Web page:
for Papers: Moral Cognition & Theory of Mind Symposium
Symposium Chairs and Program Committee
The World Congress
The society for the study of Artificial Intelligence and the Simulation of Behaviour (AISB: http://www.aisb.org.uk/) will be holding a joint meeting with the International Association of Computing and Philosophy (IACAP: http://www.iacap.org/). The Congress serves both as the year's AISB convention and the year's IACAP conference, and it has been inspired by a desire to honour Alan Turing, and by the broad and deep significance of Turing's work to AI, to the philosophical ramifications of computing, and to philosophy and computing more generally. It is one of the events forming the Alan Turing Year (http://www.mathcomp.leeds.ac.uk/turing2012/).
The intent of the Congress is to stimulate a particularly rich interchange between AI and Philosophy on any areas of mutual interest, whether directly addressing Turing's own research output or not.
The Congress will consist mainly of a number of collocated Symposia on specific research areas, interspersed with Congress-wide refreshment breaks, social events and invited Plenary Talks. All papers other than the invited plenaries will be given within symposia. Plenary speakers will include Colin Allen, Luciano Floridi, Aaron Sloman, and Stephen Wolfram.
The Moral Cognition and Theory of Mind Symposium
As part of the Congress, the Society for Machines and Mentality (SFMM) will be hosting a symposium on Moral Cognition and Theory of Mind. This society is a special interest group of the IACAP and is dedicated to advancing the philosophical understanding of issues involving Artificial Intelligence, Philosophy, and Cognitive Science.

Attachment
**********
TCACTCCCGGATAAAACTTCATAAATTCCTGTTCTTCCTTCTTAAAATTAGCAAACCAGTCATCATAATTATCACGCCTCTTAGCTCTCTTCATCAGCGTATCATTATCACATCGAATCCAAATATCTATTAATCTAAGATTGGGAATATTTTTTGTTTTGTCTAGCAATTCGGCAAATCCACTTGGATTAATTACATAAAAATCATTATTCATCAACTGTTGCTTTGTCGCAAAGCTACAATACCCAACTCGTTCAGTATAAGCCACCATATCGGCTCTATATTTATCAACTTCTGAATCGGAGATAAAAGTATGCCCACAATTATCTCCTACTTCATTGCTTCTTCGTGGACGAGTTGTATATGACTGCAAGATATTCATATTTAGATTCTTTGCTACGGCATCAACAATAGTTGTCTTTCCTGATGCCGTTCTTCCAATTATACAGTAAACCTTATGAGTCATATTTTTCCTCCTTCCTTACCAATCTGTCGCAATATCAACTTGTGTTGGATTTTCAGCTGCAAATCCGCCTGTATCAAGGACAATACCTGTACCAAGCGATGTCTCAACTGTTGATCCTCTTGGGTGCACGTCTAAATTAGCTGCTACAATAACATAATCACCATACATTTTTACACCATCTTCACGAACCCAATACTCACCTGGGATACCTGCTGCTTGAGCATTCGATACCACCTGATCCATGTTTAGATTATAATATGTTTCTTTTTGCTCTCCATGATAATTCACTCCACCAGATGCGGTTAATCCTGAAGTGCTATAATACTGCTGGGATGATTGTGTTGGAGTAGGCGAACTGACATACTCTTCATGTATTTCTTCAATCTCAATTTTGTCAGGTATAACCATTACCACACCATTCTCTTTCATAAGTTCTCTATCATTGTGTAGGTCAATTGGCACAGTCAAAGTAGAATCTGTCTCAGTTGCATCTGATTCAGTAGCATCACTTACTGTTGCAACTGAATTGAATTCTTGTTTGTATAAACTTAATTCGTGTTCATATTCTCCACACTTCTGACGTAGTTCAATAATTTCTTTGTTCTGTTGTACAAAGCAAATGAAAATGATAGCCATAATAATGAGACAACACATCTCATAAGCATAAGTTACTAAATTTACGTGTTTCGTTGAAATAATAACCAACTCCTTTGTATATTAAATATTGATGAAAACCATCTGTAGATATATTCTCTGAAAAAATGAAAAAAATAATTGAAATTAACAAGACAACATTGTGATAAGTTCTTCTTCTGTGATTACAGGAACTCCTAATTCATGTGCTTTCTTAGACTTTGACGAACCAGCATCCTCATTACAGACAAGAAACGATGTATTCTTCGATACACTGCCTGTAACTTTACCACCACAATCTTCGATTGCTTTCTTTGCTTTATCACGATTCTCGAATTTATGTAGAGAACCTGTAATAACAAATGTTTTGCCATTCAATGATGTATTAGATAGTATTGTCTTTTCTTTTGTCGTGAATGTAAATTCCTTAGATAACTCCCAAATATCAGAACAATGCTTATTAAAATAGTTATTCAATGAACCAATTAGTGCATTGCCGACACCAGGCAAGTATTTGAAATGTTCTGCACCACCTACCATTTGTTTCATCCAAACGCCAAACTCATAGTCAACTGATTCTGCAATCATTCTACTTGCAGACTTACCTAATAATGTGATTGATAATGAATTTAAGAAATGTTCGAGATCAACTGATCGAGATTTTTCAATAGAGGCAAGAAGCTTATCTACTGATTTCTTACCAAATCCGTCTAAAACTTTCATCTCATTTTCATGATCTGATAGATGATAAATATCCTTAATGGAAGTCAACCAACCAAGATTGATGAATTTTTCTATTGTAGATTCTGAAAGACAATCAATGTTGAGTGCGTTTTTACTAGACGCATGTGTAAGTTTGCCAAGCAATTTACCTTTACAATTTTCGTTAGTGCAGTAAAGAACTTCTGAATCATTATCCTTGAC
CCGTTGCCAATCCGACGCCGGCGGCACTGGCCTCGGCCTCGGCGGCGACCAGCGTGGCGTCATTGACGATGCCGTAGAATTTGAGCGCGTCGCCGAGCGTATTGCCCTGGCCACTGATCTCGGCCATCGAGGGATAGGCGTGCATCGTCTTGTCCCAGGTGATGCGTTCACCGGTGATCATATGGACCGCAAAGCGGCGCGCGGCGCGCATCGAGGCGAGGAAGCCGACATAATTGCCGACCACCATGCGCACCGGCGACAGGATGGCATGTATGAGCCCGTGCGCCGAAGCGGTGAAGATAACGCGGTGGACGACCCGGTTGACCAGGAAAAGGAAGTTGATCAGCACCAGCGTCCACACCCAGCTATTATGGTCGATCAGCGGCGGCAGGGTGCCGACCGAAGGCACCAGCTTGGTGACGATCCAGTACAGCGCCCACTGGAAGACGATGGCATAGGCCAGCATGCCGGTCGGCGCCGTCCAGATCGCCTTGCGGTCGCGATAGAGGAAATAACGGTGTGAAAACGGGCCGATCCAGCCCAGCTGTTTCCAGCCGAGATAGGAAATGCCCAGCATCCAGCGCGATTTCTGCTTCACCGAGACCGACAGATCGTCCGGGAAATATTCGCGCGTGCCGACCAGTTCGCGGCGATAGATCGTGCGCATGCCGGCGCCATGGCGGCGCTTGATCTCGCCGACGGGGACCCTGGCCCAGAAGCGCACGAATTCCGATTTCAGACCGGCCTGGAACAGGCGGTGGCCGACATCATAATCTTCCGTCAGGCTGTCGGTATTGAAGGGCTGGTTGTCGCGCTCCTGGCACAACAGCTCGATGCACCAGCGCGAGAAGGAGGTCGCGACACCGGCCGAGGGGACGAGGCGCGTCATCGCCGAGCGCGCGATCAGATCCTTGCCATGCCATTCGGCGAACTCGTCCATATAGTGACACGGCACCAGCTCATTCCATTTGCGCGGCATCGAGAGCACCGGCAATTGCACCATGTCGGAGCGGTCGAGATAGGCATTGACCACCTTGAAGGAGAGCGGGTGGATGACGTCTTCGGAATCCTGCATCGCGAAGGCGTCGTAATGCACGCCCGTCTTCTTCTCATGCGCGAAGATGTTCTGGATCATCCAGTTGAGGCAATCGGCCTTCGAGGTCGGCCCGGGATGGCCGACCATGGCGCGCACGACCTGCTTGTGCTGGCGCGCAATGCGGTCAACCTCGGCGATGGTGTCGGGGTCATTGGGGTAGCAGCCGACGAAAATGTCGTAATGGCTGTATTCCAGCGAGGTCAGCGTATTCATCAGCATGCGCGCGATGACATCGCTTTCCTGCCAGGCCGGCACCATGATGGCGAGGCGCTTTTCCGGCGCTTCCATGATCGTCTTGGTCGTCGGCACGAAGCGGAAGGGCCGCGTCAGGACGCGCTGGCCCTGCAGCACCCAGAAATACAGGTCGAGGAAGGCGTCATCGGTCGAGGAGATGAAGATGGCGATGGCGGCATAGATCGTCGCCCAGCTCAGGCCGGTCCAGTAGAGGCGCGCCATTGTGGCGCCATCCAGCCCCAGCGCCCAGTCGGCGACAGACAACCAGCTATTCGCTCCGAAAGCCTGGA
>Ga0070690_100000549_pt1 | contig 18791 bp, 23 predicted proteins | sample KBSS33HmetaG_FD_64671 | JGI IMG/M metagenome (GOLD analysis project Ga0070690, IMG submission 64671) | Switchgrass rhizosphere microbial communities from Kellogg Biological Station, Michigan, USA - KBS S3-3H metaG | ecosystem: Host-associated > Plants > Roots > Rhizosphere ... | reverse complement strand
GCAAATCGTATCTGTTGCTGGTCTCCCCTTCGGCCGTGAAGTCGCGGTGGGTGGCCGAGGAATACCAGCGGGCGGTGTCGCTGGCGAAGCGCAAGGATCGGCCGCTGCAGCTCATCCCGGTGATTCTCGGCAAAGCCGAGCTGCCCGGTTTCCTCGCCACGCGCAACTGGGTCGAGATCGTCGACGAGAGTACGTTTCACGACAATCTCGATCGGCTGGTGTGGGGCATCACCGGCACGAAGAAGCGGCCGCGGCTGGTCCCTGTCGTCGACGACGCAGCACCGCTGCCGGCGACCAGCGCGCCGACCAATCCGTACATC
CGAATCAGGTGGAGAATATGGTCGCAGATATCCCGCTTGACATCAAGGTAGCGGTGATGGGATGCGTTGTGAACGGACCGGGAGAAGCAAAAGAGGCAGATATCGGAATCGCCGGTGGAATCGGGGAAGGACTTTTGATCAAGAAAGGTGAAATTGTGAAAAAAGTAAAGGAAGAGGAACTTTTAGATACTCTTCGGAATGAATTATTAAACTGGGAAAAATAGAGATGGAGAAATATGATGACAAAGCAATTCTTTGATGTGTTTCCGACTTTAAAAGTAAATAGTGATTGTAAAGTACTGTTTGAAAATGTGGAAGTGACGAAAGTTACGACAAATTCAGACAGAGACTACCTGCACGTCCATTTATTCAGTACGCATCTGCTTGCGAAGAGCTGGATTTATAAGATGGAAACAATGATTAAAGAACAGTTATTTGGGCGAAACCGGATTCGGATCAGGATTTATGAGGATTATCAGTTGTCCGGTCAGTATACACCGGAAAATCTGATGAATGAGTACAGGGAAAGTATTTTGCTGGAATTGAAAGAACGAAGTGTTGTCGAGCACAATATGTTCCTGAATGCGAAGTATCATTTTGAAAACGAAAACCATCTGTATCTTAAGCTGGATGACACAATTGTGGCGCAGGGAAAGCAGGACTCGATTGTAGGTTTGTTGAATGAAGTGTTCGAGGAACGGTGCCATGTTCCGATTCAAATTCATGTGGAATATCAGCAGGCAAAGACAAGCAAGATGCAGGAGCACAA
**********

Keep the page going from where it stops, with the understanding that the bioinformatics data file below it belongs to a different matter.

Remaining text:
The Moral Cognition & Theory of Mind symposium is focused on: (i) questions about how to build ethical sensitivity, awareness, reasoning, or constraints into machines; (ii) what we might learn about the nature of ethical reasoning, awareness, or behaviour in the process of doing the preceding; (iii) what we might learn about human moral cognition by trying to build models of it; and (iv) how empirical work in the cognitive sciences might inform all of the preceding. Moral cognition presupposes a variety of abilities. For example, the attribution of mental states – beliefs, desires, intentions, and so on – are an important part of ethical reasoning. Whether an action was done with malice aforethought makes no small difference in how we respond to an agent. The ability to carry out various sorts of mental state ascriptions is a requirement for engaging in high-level ethical assessment. For this reason we are also interested in papers devoted to (v) philosophical or computational theories of mental state ascription (variously referred to as theory of mind, mentalizing, or mindreading). Submissions need only engage one of the five areas identified herein, though papers exploring more than one area are very much welcome and encouraged. Papers connecting up any of the preceding areas with Turing’s work would be especially welcome. For example, work on a Moral Turing Test or work examining the relationship between the Turing Test and contemporary theories of mindreading would be ideal fits for this symposium. Computational work in machine ethics and robot ethics would fit in this symposium.